“Tommy played very well and I was just trying to hang onto his coattails for most of the round, so really pleased – bogey-free 69, I can’t really complain,” McIlroy said.

This was his first competitive round in four months, since a tie for 63rd at the Dunhill Links. He is outside the top 10 in the world ranking for the first time since 2014. 

Getty Images

Hadwin returns to site of last year's 59

By Will GrayJanuary 17, 2018, 11:04 pm

Adam Hadwin had a career season last year, one that included shooting a 59 and winning a PGA Tour event. But those two achievements didn't occur in the same week.

While Hadwin's breakthrough victory came at the Valspar Championship in March, it was at the CareerBuilder Challenge in January when he first made headlines with a third-round 59 at La Quinta Country Club. Hadwin took a lead into the final round as a result, but he ultimately couldn't keep pace with Hudson Swafford.

He went on to earn a spot at the Tour Championship, and Hadwin made his first career Presidents Cup appearance in October. Now the Canadian returns to Palm Springs, eager to improve on last year's result and hoping to earn a spot in the final group for a third straight year after a T-6 finish in 2016.

"A lot of good memories here in the desert," Hadwin told reporters. "I feel very comfortable here, very at home. Lots of Canadians, so it's always fun to play well in front of those crowds and hopefully looking forward to another good week."

Hadwin's 59 last year was somewhat overshadowed, both by the fact that he didn't win the event and that it came just one week after Justin Thomas shot a 59 en route to victory at the Sony Open. But he's still among an exclusive club of just eight players to have broken 60 in competition on Tour and he's eager to get another crack at La Quinta on Saturday.

"If I'm in the same position on 18, I'm gunning for 58 this year," Hadwin said, "not playing safe for 59."

Getty Images

Rahm: If I thought like Phil, I could not hit a shot

By Will GrayJanuary 17, 2018, 10:39 pm

When it comes to Jon Rahm and Phil Mickelson, there are plenty of common bonds. Both starred at Arizona State, both are now repped by the same agency and Rahm's former college coach and agent, Tim Mickelson, now serves full-time as his brother's caddie.

Those commonalities mean the two men have played plenty of practice rounds together, but the roads quickly diverge when it comes to on-course behavior. Rahm is quick, fiery and decisive; Mickelson is one of the most analytical players on Tour. And as Rahm told reporters Wednesday at the CareerBuilder Challenge, those differences won't end anytime soon.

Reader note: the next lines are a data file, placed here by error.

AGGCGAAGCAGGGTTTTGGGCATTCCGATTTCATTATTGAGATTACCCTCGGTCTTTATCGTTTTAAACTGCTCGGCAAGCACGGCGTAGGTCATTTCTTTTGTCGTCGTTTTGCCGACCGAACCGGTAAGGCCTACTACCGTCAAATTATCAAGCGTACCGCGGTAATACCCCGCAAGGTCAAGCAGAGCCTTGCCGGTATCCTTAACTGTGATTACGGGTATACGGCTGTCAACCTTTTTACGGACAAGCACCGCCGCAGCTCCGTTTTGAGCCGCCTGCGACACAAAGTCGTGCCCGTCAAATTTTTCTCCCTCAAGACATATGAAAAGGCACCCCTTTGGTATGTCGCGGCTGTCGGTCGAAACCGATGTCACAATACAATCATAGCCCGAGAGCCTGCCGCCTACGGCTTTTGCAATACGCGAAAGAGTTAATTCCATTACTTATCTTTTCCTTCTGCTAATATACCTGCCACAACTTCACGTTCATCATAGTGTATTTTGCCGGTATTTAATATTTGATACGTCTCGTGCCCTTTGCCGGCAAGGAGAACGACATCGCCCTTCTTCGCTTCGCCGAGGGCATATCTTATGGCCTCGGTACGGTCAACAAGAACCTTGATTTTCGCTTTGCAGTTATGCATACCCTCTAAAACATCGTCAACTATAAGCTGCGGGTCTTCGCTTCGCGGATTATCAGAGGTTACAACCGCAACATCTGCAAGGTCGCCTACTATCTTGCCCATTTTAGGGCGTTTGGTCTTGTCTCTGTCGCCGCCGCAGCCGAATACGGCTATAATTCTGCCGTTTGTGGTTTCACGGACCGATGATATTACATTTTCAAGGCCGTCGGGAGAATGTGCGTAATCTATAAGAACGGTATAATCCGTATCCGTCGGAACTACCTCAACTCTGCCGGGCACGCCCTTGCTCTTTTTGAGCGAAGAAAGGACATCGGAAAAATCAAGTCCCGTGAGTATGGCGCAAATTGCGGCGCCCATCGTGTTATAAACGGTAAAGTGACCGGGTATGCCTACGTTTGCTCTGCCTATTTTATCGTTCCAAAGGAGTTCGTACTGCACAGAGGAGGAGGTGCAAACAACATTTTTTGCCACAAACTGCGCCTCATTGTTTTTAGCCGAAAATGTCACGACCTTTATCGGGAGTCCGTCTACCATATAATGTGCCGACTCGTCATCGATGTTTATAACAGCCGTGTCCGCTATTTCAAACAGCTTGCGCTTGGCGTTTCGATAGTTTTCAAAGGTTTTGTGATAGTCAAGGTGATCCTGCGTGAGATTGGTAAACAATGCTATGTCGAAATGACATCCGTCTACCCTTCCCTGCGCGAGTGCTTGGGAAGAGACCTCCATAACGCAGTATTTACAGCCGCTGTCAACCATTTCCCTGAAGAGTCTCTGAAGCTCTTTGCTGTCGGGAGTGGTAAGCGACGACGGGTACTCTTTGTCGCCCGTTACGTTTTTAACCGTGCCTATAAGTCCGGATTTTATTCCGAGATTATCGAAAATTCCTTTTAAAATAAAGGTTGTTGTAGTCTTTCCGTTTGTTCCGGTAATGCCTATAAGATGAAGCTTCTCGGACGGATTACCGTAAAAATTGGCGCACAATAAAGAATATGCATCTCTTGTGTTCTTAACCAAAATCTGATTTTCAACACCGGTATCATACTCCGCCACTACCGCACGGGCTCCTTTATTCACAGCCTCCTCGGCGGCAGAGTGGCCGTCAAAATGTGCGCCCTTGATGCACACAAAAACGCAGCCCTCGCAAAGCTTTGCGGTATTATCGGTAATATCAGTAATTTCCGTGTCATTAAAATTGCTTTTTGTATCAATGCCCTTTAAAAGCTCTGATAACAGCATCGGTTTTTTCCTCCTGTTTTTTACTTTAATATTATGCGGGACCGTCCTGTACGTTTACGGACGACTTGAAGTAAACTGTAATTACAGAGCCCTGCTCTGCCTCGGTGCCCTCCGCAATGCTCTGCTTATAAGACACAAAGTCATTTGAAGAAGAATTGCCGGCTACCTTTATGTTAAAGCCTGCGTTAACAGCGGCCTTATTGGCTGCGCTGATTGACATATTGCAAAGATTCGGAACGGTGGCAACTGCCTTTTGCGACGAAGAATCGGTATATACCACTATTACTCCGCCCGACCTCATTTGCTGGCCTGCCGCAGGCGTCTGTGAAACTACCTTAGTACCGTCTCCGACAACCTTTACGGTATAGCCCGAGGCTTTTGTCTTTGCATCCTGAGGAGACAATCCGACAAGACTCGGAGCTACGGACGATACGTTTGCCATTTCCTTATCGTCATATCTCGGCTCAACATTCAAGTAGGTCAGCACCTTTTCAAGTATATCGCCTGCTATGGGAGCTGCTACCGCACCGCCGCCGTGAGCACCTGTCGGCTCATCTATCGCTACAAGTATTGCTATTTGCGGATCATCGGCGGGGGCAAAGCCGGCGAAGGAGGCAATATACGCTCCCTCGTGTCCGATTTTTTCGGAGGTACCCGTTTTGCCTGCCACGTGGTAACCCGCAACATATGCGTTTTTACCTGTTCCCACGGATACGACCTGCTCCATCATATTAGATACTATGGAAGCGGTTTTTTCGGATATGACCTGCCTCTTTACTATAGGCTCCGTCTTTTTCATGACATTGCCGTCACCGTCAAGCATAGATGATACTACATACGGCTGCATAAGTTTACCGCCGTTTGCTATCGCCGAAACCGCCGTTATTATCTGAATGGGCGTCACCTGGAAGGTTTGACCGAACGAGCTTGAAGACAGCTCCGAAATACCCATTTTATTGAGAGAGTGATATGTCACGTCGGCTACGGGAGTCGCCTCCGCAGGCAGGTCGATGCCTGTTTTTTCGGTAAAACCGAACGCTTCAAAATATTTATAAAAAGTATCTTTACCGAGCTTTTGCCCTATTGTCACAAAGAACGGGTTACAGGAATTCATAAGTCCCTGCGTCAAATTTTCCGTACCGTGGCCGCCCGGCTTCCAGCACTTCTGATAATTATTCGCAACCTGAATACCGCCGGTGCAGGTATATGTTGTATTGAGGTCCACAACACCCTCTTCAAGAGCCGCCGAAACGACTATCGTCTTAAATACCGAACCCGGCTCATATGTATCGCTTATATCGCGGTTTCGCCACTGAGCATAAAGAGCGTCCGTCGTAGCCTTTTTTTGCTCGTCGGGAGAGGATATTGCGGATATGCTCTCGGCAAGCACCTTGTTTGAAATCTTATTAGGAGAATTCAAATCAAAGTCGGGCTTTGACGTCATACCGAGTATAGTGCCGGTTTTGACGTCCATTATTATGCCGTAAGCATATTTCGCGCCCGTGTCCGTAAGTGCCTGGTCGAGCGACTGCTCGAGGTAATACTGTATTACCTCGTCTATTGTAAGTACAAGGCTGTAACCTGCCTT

"I don't need much. 'OK, it's like 120 (yards), this shot, right," Rahm said. "And then you have Phil, it's like, 'Oh, this shot, the moisture, this going on, this is like one mile an hour wind sideways, it's going to affect it one yard. This green is soft, this trajectory. They're thinking, and I'm like, 'I'm lost.' I'm like, 'God if I do that thought process, I could not hit a golf shot.'"


CareerBuilder Challenge: Articles, photos and videos


The tactics may be more simplified, but Rahm can't argue with the results. While Mickelson is in the midst of a winless drought that is approaching five years, Rahm won three times around the world last year and will defend a PGA Tour title for the first time next week at Torrey Pines.

Both men are in the field this week in Palm Springs, where Mickelson will make his 2018 debut with what Rahm fully expects to be another dose of high-level analytics for the five-time major winner with his brother on the bag.

"It's funny, he gets to the green and then it's the same thing. He's very detail-oriented," Rahm said of Mickelson. "I'm there listening and I'm like, 'Man, I hope we're never paired together for anything because I can't think like this. I would not be able to play golf like that. But for me to listen to all that is really fun."

Getty Images

DJ changes tune on golf ball distance debate

By Will GrayJanuary 17, 2018, 9:16 pm

World No. 1 Dustin Johnson is already one of the longest hitters in golf, so he's not looking for any changes to be made to golf ball technology - despite comments from him that hinted at just such a notion two months ago.

Johnson is in the Middle East this week for the Abu Dhabi HSBC Championship, and he told BBC Sport Wednesday that he wouldn't be in favor of making changes to the golf ball in order to remedy some of the eye-popping distances players are hitting the ball with ever-increasing frequency.

"It's not like we are dominating golf courses," Johnson said. "When was the last time you saw someone make the game too easy? I don't really understand what all the debate is about because it doesn't matter how far it goes; it is about getting it in the hole."

Johnson's rhetorical question might be answered simply by looking back at his performance at the Sentry Tournament of Champions earlier this month, an eight-shot romp that featured a tee shot on the 433-yard 12th hole that bounded down a slope to within inches of the hole.

Johnson appeared much more willing to consider a reduced-distance ball option at the Hero World Challenge in November, when he sat next to tournament host Tiger Woods and supported Woods' notion that the ball should be addressed.

"I don't mind seeing every other professional sport, they play with one ball. All the pros play with the same ball," Johnson said. "In baseball, the guys that are bigger and stronger, they can hit a baseball a lot further than the smaller guys. ... I think there should be some kind of an advantage for guys who work on hitting it far and getting that speed that's needed, so having a ball, like the same ball that everyone plays, there's going to be, you're going to have more of an advantage."

Speaking Wednesday in Abu Dhabi, Johnson stood by the notion that regardless of whether the rules change or stay the same, he plans to have a leg up on the competition.

"If the ball is limited then it is going to limit everyone," he said. "I'm still going to hit it that much further than I guess the average Tour player."